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We know the Stone-Čech compactification $(h, \beta X)$ of a Tychonoff space $X$ is its largest (in particular, a maximal) Hausdorff compactification, in the sense that if $(k,\gamma X$) is any other Hausdorff compactification, then there is a continuous map $f:\beta X \rightarrow \gamma X$ such that $fh=k$.

What about if I restrict to considering just all metrizable Hausdorff compactifications? To fix ideas, say $X$ is a noncompact metric space. (In particular $\beta X$ will not be metrizable.) Is there a maximal metrizable Hausdorff compactification of $X$?

I am guessing no: if we're given any metrizable Hausdorff compactification of noncompact metric space $X$, we can make another metrizable Hausdorff compactification that is larger (in the sense of the first paragraph above).

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No. Let $X$ be a noncompact metric space and let $Y$ be a metrizable compactification of $X$. Pick a point $y\in Y$ and a sequence $(x_n)$ of distinct points in $X$ converging to $y$. Let $A$ consist of the points $x_n$ for all even $n$ and let $B$ consist of the points $x_n$ for all odd $n$. Then $A$ and $B$ are closed and disjoint in $X$, so there exists a continuous $f:X\to[0,1]$ such that $f$ maps $A$ to $0$ and $B$ to $1$. This map $f$ does not extend continuously to $Y$.

We can now embed $X$ in $Y\times [0,1]$ by using the given embedding $X\to Y$ on the first coordinate and $f$ on the second coordinate. The closure of the image of $X$ in $Y\times[0,1]$ is then a metrizable compactification of $X$, which is strictly larger than $Y$ since $f$ extends continuously to it.


For another perspective on this, note that the algebra $C_b(X)$ of bounded continuous functions on $X$ can canonically be identified with $C(\beta X)$, and an arbitrary compactification of $X$ just corresponds to a closed subalgebra of $C_b(X)$ which separates points from closed sets on $X$. Moreover, a compactification is metrizable iff the corresponding subalgebra is separable. "Larger" compactifications in your sense just corresponds to the inclusion order on subalgebras.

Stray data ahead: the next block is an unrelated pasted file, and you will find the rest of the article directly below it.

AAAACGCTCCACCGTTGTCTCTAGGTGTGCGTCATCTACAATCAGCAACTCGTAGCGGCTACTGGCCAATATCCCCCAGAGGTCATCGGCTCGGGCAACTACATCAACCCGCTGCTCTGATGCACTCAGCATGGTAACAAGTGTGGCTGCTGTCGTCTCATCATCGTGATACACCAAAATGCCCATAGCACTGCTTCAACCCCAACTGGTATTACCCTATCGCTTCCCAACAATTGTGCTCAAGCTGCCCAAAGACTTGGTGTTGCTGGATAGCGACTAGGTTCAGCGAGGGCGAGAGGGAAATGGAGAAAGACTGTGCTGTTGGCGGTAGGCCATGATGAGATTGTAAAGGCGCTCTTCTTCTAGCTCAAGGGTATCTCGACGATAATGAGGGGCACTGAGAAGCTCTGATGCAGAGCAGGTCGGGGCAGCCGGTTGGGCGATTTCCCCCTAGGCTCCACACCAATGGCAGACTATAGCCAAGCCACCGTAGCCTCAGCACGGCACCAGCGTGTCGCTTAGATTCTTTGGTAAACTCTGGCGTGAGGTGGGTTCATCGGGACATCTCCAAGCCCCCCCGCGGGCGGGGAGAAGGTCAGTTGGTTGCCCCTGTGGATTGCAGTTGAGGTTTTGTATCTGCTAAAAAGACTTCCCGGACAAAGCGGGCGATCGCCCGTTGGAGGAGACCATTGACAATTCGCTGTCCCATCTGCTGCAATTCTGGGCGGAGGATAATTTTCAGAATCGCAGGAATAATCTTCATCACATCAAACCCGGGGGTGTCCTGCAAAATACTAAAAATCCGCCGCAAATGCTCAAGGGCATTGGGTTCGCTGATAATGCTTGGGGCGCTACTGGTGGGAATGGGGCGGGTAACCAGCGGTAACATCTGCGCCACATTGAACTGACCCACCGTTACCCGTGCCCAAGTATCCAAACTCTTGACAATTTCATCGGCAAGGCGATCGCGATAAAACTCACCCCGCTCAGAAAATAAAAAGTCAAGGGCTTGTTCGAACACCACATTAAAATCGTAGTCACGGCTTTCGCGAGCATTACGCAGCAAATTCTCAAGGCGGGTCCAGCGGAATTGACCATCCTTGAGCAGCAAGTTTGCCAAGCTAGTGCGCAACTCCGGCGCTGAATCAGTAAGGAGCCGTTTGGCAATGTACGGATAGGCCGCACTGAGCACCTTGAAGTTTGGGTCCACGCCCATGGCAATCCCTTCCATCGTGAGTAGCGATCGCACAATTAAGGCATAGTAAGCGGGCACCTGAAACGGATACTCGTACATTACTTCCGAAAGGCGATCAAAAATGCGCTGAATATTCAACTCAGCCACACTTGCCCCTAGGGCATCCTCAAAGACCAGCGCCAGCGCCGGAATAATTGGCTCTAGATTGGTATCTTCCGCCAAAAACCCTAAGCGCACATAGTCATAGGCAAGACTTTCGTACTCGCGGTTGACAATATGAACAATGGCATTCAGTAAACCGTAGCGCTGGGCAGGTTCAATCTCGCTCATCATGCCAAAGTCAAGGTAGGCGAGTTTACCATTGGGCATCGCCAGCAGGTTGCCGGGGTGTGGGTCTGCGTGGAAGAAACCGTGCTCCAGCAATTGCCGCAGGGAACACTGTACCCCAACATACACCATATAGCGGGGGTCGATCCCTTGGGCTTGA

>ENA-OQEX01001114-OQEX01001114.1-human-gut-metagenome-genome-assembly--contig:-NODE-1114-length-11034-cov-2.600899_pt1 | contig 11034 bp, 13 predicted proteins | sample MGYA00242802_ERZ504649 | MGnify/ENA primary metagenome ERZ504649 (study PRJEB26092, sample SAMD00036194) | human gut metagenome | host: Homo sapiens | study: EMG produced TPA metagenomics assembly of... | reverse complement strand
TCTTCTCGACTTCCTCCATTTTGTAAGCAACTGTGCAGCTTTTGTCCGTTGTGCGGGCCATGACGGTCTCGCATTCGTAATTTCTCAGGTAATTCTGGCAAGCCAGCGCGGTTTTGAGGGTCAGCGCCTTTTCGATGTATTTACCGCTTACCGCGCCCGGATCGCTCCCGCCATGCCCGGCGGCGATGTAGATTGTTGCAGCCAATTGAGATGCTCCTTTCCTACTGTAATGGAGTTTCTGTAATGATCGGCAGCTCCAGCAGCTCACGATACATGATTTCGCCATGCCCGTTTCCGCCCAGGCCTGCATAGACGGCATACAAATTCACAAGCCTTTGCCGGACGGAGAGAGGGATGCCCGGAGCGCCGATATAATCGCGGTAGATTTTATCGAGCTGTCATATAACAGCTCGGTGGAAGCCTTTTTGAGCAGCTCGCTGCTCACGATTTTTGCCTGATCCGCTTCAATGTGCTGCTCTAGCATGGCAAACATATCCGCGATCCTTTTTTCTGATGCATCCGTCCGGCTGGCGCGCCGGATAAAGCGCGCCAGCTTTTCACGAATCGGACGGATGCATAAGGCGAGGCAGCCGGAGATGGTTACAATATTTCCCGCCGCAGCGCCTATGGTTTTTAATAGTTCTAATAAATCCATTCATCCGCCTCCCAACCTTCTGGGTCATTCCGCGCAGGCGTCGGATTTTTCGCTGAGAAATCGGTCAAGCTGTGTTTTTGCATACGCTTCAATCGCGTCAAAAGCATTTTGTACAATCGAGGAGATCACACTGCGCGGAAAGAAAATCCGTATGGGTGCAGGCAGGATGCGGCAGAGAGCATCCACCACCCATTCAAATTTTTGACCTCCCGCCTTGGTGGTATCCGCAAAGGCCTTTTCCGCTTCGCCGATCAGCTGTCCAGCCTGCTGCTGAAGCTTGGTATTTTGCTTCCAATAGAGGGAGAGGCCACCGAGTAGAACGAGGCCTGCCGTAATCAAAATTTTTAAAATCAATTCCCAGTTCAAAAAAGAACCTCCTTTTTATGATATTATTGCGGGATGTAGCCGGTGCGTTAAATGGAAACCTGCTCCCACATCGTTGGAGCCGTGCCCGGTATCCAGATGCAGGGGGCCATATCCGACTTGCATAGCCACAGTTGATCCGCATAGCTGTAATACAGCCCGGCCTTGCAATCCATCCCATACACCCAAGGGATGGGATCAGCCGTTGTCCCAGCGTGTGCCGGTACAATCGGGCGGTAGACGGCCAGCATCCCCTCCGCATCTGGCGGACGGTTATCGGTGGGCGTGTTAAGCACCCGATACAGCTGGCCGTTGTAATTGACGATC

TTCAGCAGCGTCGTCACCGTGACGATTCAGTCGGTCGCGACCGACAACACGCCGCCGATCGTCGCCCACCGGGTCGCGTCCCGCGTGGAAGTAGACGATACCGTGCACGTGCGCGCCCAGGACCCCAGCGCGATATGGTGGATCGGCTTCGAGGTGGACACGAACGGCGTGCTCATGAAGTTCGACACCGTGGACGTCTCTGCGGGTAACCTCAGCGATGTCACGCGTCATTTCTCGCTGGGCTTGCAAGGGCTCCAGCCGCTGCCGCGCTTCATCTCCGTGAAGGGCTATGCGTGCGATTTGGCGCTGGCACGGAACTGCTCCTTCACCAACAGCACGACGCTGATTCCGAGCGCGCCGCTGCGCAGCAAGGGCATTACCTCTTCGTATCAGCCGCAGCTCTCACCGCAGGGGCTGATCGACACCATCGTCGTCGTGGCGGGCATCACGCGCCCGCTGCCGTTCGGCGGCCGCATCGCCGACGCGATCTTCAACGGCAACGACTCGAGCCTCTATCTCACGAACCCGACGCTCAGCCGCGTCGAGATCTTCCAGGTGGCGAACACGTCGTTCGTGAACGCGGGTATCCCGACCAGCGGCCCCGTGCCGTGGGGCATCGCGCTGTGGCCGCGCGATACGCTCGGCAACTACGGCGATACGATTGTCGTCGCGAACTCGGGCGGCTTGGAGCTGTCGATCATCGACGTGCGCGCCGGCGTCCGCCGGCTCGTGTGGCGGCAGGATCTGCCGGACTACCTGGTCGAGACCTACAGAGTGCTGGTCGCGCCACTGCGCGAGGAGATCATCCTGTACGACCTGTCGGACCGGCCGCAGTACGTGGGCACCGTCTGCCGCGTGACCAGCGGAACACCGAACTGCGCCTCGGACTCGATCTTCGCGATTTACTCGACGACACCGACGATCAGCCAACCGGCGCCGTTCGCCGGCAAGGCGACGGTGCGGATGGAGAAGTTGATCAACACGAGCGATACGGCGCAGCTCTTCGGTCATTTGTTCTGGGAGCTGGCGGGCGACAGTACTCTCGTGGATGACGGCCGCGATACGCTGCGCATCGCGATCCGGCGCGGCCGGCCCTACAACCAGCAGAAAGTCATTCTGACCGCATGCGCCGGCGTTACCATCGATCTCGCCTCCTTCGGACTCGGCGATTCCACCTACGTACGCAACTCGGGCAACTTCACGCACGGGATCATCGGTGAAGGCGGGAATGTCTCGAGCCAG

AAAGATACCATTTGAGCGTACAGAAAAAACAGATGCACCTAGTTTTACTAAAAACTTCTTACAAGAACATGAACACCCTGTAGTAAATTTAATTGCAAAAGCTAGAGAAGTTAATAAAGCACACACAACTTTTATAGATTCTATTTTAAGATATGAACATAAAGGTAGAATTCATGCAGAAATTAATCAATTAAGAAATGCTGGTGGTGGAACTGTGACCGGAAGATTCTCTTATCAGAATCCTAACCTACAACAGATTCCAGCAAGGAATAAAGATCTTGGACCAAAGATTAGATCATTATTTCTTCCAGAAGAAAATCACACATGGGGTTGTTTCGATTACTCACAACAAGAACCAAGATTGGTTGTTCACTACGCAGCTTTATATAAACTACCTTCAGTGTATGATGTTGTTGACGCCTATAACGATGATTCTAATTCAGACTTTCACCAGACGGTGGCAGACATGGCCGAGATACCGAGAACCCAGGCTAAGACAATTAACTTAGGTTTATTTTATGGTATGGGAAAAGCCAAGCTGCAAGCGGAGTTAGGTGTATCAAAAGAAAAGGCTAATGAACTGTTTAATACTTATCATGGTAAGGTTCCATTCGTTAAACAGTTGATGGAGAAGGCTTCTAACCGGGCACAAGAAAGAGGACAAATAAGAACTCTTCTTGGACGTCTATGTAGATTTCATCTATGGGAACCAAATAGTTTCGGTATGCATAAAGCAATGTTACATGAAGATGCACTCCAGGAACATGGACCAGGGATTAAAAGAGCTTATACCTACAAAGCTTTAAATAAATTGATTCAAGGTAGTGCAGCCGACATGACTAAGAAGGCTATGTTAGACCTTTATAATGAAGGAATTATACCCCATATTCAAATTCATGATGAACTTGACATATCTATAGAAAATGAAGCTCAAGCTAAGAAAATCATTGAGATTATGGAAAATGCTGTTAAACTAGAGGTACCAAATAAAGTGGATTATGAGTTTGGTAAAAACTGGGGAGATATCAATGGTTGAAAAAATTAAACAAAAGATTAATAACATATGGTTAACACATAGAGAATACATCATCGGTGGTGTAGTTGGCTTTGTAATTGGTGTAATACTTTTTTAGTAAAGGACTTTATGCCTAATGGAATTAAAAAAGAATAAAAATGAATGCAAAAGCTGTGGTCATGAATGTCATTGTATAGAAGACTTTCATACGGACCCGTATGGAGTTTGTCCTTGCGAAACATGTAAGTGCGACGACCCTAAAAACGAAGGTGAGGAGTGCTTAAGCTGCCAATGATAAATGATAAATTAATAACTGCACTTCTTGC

So, given any metrizable compactification corresponding to a separable subalgebra $C(Y)\subset C_b(X)$, you can get a larger separable subalgebra by just taking some $f\in C_b(X)\setminus C(Y)$ and taking the closed subalgebra generated by $f$ and $C(Y)$.

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  • $\begingroup$ May I ask why the closure of the image of $X$ in $Y×[0,1]$ is a compactification of $X$? I've gone through the other details, but in particular why is the inverse function of the embedding continuous? $\endgroup$ – SSF Dec 8 '18 at 2:20
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    $\begingroup$ The inverse function is the composition of the projection $Y\times [0,1]\to Y$ and the inverse of the embedding $X\to Y$. $\endgroup$ – Eric Wofsey Dec 8 '18 at 2:24

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